In each case, fundamental U.S. strategic interests--the security of Taiwan and Israel; the sovereignty of Iraq; naval supremacy in the Persian Gulf--stand at odds either with European commercial interests or ideological hobbyhorses (the French infatuation with "multipolarity"). If smoother diplomacy, both public and private, can avert another Iraq-style eruption without compromising U.S. interests, so much the better.
Then again, if Europe continues to demand a high price for its political favors, the Bush Administration would do well to shop for partners and ad hoc coalitions elsewhere. America's cultural links to Europe may be precious, but there is no law of nature or history that requires both sides of the Atlantic to act in concert. To the extent that Europeans continue to value the relationship, it is up to them to demonstrate it, chiefly by not acting as freelancers or spoilers in areas of vital U.S. concern.
Still, there are reasons to be sanguine about the future of trans-Atlantic relations. We are in no doubt that most European hearts thrilled to the sight of Iraqi voters going to the polls last month, suggesting that, whatever Europe and America's political or ideological differences, we remain alike in our innermost values and aspirations. Nor do we believe our world views are so divided that persuasion and compromise are impossible. Pundits may differ as to whether Mr. Bush and his European counterparts planted the seeds for a better relationship. What's sure is that they were planting on fertile soil.

Tuesday, February 22, 2005

Since 'Cease Fire' - A Bomb Every Day

As Israel finalizes plans to give away Gaza to Palestinian Authority control in light of the non-declared ceasefire, attempted terror attacks against Israeli targets are on the upswing.

"In the past three weeks," IDF sources reported, "we have discovered an explosive device on the average of one a day. This indicates a potentially dangerous method that terrorists have employed since the beginning of the ceasefire: They are simply filling the land with explosives.""At least some of the [bombs] have been planted under the noses of PA policemen," the sources said. Palestinian terrorists fired a Kassam rocket yesterday at the Gush Katif town of N'vei Dekalim, opened fire on soldiers in at least two instances, and fired a mortar shell towards Gadid. No one was injured and no damage was reported.Israeli soldiers discovered four bombs planted near Jewish towns in northern and southern Gaza yesterday. The bombs weighed a total of over 200 kilograms (440 pounds). Two of the bombs were found near the town of Rafiah, which straddles the Egyptian border. One of the devices was of the type used by Hizbullah terrorists in southern Lebanon. Two other bombs were discovered near Kibbutz Alumim, a religious kibbutz within Israel's pre-1967 borders.Military sources explained the dangers of the hidden explosive devices, which often look like rocks and are usually detonated through hidden wires: "Each explosive device is equal to several explosive belts, and it's clear that if an army vehicle trips a device, there will be injuries. But since we are talking about a roadside bomb attack, it is considered a 'passive act' without anyone even taking responsibility. This is considered legitimate by terrorist organizations."This morning (Sunday), IDF forces saw a terrorist cell trying to smuggle weapons across the Israeli-Egyptian border. The soldiers opened fire, killing two terrorists and wounding a third, who was apprehended by the Israelis. IDF officials were scratching their heads last week, asking themselves if there is something the PA knows that the Israelis don't. PA forces discovered no fewer than 12 arms-smuggling tunnels in the first four days of last week. By contrast, Israel discovered eight arms-smuggling tunnels in the past eight months. Yesterday, over 20 Gazan Arabs arrived at the gate of an IDF outpost near the N'vei Dekalim industrial zone. The soldiers did not respond, however, in keeping with new orders not to shoot without prior permission from the highest military echelons. Local residents who saw the incident reported that when security forces arrived on the scene, the Arabs left – but not before taking several boxes from the outpost entrance.On the other hand, in the framework of the goodwill gestures Israel is making to Abu Mazen, 16 terrorists who were transferred to Gaza during the past four years of warfare were allowed to return to their homes today. The Supreme Court, responding today to a petition against the intended release of 500 Palestinian terrorist, refused to intervene in the case.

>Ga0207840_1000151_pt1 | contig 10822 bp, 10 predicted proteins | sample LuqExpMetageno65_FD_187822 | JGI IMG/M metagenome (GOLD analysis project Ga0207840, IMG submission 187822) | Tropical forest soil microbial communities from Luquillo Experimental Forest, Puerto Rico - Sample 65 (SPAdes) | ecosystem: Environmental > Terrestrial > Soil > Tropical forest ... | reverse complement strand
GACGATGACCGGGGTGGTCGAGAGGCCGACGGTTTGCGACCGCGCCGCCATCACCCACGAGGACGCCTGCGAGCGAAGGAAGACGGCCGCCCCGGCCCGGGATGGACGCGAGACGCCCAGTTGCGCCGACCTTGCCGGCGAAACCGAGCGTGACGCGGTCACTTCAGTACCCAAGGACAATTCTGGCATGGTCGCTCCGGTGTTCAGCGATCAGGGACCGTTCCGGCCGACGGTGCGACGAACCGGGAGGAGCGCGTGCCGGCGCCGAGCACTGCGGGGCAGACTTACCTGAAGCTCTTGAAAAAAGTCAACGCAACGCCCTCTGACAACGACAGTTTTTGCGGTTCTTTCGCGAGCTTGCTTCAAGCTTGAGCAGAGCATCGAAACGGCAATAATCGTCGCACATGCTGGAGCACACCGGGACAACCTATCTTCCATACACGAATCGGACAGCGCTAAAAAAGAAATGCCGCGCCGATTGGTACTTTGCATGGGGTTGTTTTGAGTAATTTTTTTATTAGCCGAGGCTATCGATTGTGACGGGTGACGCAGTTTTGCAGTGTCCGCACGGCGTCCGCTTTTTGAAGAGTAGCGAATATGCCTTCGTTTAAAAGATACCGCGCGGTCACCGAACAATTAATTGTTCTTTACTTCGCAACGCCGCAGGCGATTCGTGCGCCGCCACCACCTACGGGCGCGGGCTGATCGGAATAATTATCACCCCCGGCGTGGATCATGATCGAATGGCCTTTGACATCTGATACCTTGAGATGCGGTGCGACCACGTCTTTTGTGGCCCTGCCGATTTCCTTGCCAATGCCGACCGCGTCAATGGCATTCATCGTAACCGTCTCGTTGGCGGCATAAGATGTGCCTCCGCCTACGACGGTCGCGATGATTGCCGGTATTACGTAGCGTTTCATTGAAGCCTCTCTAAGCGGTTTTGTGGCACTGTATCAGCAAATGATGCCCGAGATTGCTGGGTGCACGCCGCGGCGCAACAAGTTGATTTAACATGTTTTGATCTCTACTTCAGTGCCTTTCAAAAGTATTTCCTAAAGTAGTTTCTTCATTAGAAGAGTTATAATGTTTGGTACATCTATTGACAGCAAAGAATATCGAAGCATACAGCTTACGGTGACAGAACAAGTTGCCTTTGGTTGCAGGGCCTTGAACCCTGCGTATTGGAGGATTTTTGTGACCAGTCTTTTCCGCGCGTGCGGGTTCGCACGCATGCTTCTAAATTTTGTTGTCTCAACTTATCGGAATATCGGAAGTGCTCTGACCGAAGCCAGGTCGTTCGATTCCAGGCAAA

Monday, February 21, 2005

Time Out for Terror?

Ehud Ya'ari's article in the Jerusalem Report today credits Mahmud Abbas (Abu Mazen) for putting a stop to the bloodletting of the last 52 months...

"The question now is what will be the nature of this truce, if it in fact stabilizes? What will be its political structure? Are we witnessing a hudna that reflects genuine recognition that the terror campaign boomeranged into failure? Or will it emerge as a mere opportunity for the armed factions to use the truce to make gains, something that Hamas and its ilk are stubbornly pressing for?"

"These are the three most important assets that these factions hope to acquire during the hudna:
* A time-out ...during which they can recover and regroup
* Participation in the PA's decision-making process
* Immunity against Israeli attacks, and the legitimisation of ...(terror)"